Boating: Boat partnerships Condo Style
April 13, 2011
Way back when I was still wet behind the ears, I went in partnership with a friend on a boat. It was a disaster after a few years, just about the time we both discovered girls. The 14-foot aluminum fishing boat 'Our Dream' was motor-less at first, and we took turns rowing in and out of secluded coves chasing the elusive game fish.
After a bunch of summer jobs we bought an old outboard and while our neighborhood mechanic was getting it to run reliably, my partner met the mechanics daughter and he never looked back. And that is why I've always been against partners and boats.
I think it is a commonly held belief that one individual should own boats or yachts, but since the condo phase I've had to reconsider. After all, look at the number of boat clubs popping up like mushrooms in my neighbor’s yard.
When 'Bean Town Bernie' offered me a share (20 percent) in a 40-foot sports fish ten years ago, I scoffed. True I couldn't afford a 40-foot sports fish all by myself at the time but I didn't need the hassle, I told myself. Just out of curiosity, I kept track of the condo boat from Hades, but to my surprise it appeared to work.
They refurbished (there word) the entire boat and used my bottom paint on it two or three times. We tied up together several years at the 4th of July fireworks and back when we had offshore powerboat races. They all seemed happy with the arrangement but they had to have been acting.
Then the downturn hit and, as I predicted, the partnership began to unravel. One would think I would have been chest-thumping proud of my correctness but deep inside I was very disappointed. I rarely pass an opportunity to prove to anyone and everyone how smart I am but this partnership wasn't undone by the petty bickering of spouses or the slothful habits of some. The economy was entirely to blame.
Over a beer at the Big Game Waterfront Grill, several of the partners laid out the impending disillusion of the grand experiment. “Bill hasn't turned a shovel of dirt in two years, and he's back living in his old house since the bank took his big one,” said 'Max the Hack'.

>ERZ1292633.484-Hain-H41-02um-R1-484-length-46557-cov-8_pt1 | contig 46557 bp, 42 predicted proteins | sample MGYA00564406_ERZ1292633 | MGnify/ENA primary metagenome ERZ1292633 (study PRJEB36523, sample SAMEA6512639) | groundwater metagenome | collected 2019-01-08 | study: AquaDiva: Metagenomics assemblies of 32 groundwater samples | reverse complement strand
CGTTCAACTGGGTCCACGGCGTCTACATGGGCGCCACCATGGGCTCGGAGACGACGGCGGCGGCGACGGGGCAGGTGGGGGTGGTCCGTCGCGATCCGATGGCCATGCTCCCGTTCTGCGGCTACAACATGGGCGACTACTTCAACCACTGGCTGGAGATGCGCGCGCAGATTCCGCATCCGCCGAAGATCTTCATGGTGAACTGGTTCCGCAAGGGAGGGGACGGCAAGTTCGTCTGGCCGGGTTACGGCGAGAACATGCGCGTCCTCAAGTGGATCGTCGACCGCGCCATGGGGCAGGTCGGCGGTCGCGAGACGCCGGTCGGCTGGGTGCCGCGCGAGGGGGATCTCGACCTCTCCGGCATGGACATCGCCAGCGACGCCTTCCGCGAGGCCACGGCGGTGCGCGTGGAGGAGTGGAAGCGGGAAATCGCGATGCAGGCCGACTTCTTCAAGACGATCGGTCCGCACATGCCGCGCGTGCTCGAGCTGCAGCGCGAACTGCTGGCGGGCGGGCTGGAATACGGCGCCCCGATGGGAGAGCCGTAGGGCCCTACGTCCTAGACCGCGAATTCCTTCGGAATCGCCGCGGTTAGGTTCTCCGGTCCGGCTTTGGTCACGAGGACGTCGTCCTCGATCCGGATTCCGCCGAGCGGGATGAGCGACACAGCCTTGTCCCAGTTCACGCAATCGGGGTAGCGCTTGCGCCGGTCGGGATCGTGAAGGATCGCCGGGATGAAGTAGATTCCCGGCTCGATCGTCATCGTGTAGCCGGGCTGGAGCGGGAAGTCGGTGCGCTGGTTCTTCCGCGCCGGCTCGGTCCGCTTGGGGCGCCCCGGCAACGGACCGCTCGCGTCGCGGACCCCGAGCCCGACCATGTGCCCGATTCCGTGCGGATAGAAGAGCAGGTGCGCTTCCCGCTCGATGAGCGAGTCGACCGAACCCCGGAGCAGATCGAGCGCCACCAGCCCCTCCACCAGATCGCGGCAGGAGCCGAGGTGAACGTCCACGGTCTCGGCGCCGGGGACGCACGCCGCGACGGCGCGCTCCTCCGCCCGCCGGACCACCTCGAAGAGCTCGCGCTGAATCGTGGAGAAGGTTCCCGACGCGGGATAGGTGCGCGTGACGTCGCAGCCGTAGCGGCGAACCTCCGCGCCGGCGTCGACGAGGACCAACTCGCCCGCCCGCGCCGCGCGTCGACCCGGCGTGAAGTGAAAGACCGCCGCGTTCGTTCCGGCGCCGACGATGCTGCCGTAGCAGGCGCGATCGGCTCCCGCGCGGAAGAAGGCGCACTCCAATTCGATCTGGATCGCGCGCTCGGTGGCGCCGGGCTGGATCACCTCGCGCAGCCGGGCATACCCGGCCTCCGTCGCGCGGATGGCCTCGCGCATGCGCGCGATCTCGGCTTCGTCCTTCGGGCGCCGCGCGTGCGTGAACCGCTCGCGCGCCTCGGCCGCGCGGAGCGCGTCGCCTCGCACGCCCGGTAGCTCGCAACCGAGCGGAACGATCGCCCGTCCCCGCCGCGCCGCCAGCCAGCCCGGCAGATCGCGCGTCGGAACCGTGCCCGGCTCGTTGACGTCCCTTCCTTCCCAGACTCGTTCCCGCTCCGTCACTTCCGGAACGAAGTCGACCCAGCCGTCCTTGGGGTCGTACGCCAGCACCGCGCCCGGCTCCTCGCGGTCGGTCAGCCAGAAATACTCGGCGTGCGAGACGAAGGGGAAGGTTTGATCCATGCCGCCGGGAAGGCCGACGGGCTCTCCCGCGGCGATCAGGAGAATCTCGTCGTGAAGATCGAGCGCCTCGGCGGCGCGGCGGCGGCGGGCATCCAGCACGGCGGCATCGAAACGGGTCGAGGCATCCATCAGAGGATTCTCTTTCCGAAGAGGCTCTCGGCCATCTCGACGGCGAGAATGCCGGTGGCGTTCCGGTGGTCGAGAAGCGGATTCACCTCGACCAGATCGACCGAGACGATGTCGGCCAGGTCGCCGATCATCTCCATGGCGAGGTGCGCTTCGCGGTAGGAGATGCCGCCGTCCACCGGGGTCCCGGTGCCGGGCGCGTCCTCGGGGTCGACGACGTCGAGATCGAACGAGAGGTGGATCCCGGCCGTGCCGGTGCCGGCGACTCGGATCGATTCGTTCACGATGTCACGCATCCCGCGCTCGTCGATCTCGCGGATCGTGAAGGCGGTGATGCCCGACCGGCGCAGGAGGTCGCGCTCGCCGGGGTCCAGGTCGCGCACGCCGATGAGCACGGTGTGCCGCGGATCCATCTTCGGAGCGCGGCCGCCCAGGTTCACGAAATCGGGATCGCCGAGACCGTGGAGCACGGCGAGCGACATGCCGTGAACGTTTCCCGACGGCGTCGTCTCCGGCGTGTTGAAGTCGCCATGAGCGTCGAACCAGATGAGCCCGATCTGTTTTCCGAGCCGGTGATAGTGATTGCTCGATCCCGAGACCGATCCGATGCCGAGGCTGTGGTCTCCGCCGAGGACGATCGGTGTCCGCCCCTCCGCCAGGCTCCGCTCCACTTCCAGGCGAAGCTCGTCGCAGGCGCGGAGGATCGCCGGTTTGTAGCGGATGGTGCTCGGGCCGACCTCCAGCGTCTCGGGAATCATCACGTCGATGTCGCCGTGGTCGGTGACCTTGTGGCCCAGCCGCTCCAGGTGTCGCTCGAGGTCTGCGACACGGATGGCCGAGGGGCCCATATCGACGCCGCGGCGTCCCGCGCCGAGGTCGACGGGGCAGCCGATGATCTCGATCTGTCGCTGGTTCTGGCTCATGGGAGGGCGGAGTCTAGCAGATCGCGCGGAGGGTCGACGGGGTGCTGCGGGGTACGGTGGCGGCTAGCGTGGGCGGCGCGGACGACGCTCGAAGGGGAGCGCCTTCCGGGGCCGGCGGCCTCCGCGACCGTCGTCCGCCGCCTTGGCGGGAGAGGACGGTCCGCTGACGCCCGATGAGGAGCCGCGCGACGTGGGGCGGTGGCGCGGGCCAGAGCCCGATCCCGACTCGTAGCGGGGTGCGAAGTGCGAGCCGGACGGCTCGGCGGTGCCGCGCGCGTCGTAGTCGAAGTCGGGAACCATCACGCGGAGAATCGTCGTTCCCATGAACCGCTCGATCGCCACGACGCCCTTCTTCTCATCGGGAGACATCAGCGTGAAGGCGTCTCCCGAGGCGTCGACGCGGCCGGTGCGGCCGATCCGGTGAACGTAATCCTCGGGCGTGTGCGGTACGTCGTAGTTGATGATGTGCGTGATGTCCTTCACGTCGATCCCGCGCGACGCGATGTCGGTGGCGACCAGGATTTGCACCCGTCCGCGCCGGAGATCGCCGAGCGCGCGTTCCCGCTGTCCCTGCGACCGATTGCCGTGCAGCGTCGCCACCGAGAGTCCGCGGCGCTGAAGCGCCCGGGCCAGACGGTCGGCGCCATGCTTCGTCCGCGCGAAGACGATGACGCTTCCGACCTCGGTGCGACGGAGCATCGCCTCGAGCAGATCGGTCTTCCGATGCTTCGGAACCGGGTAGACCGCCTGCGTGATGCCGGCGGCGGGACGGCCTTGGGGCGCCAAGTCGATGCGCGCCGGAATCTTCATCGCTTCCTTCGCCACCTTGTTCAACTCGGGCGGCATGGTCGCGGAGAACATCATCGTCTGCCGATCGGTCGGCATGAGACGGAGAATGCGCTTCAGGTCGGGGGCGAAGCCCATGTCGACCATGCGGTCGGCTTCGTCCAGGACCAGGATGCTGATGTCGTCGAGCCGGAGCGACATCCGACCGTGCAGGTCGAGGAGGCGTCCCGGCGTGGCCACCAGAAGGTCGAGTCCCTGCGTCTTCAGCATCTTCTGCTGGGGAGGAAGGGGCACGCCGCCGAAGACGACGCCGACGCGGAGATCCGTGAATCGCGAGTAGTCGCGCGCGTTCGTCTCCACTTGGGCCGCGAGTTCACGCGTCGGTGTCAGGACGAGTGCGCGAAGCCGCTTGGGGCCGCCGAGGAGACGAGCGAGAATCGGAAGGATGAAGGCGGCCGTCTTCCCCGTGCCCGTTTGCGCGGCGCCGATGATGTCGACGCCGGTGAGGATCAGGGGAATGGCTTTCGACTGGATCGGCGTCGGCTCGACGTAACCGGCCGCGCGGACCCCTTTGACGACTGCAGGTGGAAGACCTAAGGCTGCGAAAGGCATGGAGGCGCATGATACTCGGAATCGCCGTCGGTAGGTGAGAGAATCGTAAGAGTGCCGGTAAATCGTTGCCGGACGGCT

“Arnie can't make the maintenance payments, either. His wife was laid off, and they lost their health insurance. Now they're paying over $500 a month for basic family coverage. The twins have braces and his business is way down,” said 'Bean Town Bernie'.
“Geez, that is really too bad,” I said. I meant it and, way down in the back of my mind, I wished I could have helped them. “I can get you some no-color bottom paint at cost. It's the same as the stuff with color but it's a mixture of all the colors.”
“Thanks for the offer but we're going to pull the boat at Glades Boat Storage and try to find some new partners,” said 'Max the Hack'.
“Geez, that's too bad,” I said. Suddenly, I realized that it wasn't just a friendly beer we were sharing. It was an old-fashioned 'time share' pitch that was coming at me like a speeding train. Buy in would be under $20,000 and both of them said they'd take payments.”
I dropped my Buffalo hot chicken wing back onto the basket and looked hard into both their eyes. They didn't have the overwhelming confidence of the time-share salesman that roped us onto the 12th floor of a Fort Lauderdale high rise 35 years ago. Nor bounding optimism of the hired boat show gunners. There eyes spoke of desperation.
I should have said a flat out, emphatic ‘no’ but I didn't. “How bad is the boat?”
“It's the Port engine, we're hoping it's bad fuel or injectors,” said 'Bean Town Bernie'. “And there are a lot of cosmetic things that need done,” said Max.
“You know I retired several years ago and money is tight like it is for all us retired people. Besides, the boat is old and (pregnant pause) what the heck is the appraisal on the boat, anyway?”
“58,000 was what the last survey said and that makes $20,000 way high but it's more what they need than what it really is worth. Do you know anyone who could make them an offer? We'd really like to keep the boat but the way the agreement reads, we may have to sell the boat,” said 'Bean Town Bernie'.
“Let me think on it!” (To Be Continued)
Boatguy Ed is a retired bottom paint maker and is currently a volunteer extra on his son's Boater's Treasures television show that sells half priced dining certificates, www.boaterstreasures.com. Send your comments to boatguiEd@aol.com!
by boatguy Ed